We (4256) printed a large portion of our modules this year as well. I am going to release a whole bunch about that soon. I know 2767 prints a fair amount, as does 16. 2767 has made their CAD publicly available, and it’s also relatively simple to machine.
Before pursuing this endeavor, consider whether a swerve module is really the best use of your 3D printing resources. Also consider your resources. Most material extrusion (FDM / FFF) printers will not be able to make reliable load-bearing parts. If you can make SLS nylon parts or SLM metal you can likely make something that will hold up in most FRC load-bearing scenarios.
If you do decide to print your parts, remember that you shouldn’t just take your parts designed for conventional manufacturing and print them. Remember to design for additive manufacturing (DFM vs. DFAM). Combine parts, understand the strengths and weaknesses of what technology you’re using, consider the printing orientation and how supports will work (if relevant) and how / if you will drain powder or wax (if relevant). When looking at power transmission such as gears, be careful of how you print them. When I printed swerve I made the tooth thickness on my module rotation gear about 3/4" thick and it’s held up through some rigorous testing. I printed on a Markforged Mk. 2 with pure Onyx filament and 75% infill.
All in all, when it comes to using additive manufacturing in end-use applications, consider your requirements, select the right technology to fit those requirements, and remember to design specifically for additive manufacturing. 3D printers are not going to replace conventional machining, but they can offer some creative workarounds when used correctly.
Not trying to rain on your parade, but 192’s printed swerve was made of mostly FDM parts, and works really well.
Edit: I realize that was really low effort. Here’s 192’s swerve. The module was printed out of the Ivory ABS from a Stratasys Uprint. The rigidity is enhanced with the #10 bolts running crosswise between the two halves. The upper and lower pivot “bearings” are just laser cut sheets of acrylic and delrin.
I won’t get into a long post now. We are working on getting a whitepaper together about the development of our module last offseason and the result during our 2018 season. We are hoping to have this out right around IRI (no promises).
Of course there are a lot of improvements we have listed that we are looking to make this offseason and in the future, both mechanically and with controls.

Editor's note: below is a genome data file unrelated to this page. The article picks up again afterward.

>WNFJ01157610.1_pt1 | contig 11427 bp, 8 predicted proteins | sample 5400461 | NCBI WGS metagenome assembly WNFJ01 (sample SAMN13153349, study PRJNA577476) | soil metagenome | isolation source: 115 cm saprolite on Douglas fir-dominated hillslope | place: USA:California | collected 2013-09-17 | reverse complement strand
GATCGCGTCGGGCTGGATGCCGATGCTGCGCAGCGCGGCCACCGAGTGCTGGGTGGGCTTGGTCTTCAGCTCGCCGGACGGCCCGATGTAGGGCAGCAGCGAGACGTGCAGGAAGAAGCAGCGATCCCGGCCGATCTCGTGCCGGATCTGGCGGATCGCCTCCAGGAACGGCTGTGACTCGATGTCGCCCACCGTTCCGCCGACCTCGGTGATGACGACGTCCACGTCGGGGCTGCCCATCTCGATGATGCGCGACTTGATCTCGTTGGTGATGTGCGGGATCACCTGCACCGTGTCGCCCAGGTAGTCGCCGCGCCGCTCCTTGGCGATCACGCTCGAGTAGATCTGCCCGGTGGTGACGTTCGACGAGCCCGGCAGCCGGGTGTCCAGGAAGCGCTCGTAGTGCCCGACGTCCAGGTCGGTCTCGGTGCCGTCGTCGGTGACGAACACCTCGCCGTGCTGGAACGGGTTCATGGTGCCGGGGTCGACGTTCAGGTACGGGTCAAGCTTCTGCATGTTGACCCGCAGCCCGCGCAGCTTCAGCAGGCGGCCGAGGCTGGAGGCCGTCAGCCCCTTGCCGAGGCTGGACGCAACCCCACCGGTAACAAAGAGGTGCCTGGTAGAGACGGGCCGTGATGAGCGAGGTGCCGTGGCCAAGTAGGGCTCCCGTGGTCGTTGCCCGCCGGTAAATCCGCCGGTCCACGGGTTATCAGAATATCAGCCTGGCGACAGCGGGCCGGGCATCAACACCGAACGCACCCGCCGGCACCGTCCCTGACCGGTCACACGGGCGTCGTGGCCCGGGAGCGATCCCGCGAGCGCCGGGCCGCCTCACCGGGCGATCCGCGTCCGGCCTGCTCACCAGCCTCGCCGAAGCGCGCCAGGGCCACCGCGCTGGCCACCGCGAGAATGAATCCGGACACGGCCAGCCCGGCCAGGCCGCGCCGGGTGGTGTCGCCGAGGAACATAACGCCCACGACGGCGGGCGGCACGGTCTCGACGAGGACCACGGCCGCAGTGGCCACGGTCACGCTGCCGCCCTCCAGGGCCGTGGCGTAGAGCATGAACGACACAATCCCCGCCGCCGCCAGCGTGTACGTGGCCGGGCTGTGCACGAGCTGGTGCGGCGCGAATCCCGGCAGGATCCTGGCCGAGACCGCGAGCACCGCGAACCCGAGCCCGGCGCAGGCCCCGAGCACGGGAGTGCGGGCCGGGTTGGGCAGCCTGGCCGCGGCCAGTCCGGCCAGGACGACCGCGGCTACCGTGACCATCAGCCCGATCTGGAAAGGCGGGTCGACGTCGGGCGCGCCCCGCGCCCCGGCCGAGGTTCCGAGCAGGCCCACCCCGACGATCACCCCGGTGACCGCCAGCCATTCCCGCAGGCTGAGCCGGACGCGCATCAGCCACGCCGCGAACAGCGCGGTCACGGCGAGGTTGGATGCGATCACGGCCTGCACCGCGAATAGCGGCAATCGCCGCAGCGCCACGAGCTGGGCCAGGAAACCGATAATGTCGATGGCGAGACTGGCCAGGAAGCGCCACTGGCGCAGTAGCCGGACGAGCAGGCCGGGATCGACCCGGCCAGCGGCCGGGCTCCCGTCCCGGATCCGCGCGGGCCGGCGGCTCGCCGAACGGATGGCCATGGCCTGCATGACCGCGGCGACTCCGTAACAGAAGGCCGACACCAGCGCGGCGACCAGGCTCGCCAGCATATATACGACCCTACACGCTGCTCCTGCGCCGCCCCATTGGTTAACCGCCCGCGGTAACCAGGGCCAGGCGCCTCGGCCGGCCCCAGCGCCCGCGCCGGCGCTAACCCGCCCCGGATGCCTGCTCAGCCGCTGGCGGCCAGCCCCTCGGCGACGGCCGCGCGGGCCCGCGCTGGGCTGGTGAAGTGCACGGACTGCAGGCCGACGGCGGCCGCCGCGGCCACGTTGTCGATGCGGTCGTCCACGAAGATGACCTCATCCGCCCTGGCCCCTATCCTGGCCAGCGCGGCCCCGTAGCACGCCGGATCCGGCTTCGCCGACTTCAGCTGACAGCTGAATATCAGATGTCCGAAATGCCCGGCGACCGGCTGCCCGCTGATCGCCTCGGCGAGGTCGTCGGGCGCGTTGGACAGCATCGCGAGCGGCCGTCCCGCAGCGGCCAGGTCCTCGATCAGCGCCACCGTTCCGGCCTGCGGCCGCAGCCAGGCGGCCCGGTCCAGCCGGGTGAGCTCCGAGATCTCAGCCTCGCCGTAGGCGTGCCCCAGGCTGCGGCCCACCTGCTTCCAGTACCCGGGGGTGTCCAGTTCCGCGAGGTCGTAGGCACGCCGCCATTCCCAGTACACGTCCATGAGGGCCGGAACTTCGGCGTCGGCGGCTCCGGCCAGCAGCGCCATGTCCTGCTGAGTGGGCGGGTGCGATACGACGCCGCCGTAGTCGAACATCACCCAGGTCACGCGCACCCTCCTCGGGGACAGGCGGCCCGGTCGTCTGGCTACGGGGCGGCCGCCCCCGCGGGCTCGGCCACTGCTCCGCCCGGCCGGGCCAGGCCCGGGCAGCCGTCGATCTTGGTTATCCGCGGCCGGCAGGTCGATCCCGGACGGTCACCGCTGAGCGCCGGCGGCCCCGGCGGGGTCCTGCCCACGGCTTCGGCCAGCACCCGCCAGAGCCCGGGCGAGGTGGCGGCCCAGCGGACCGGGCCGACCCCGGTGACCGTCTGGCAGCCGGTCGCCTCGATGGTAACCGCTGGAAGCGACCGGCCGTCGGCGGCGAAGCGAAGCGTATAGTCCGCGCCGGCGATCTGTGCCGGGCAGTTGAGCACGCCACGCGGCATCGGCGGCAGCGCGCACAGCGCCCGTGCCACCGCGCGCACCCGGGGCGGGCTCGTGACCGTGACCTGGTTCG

I will say that all of the printed parts on our module were made with SLS Nylon. Some of the other parts on our module were also nylon plate cut on an Omio Router (highly recommend this or similar models for any team).
We’ll try to cover design background, manufacturing process, controls, testing, and competition performance in the white paper.
We do not have access to a high end 3d printer. We do have a team designed and built 3d printer. Cost 550$ with plenty of spare parts. It was an excellent summer cad cam training project that the team could afford. We have used the printer for 2.5 years now. On our swerve module, have several 3d printed parts. Servo horn, HTD5 pulleys, many spacers, idler pulleys, round belt pulleys. AMT 102 encoder mount to turn it into a shaft encoder, Nema17 gear box to 9015 motor adapter and mount plate, Plus several other small parts. Petg is our standard go to filament and when needed PETG carbon. All parts have withstood the test of time and competition. As mentioned the key is to understand the strength and weakness of FDM and design for it. I have seen many teams take a cad file for a machined or injection molded part and slice it unmodified for FDM. The part then fails and you get the statement FDM is not for structural parts on FIRST Robots. On our 2017 bot many of our ball feeding and guide parts were 3d printed and performed excellent surviving the whole year. They took a beating.
This summer we are looking at redesigning our swerve module. We have taken the lower module from Triple Strange and modified it to our manufacturing methods and needs. We are grafting our CVT to the top. The 3d printer has been extremely valuable. We have printed many variations in PLA for proof of concept and fit. After the initial prototyping the parts were printed in nylon carbon, PTEG and PC. We have a fully functional lower module. Not for a competition but for design testing. After IRI the top drive will be designed and 3d printed. I find FDM invaluable to the design process. May have to give credit and call it Sab-O-Strange swerve.
FDM is now affordable to all teams. Everyone should be looking at integrating it into their design process.
This is the key - printing on a legit material extrusion printer like a Stratasys or Markforged can get good results. Hobbyist printers that most teams have access to don’t reliably make high quality FDM/FFF parts.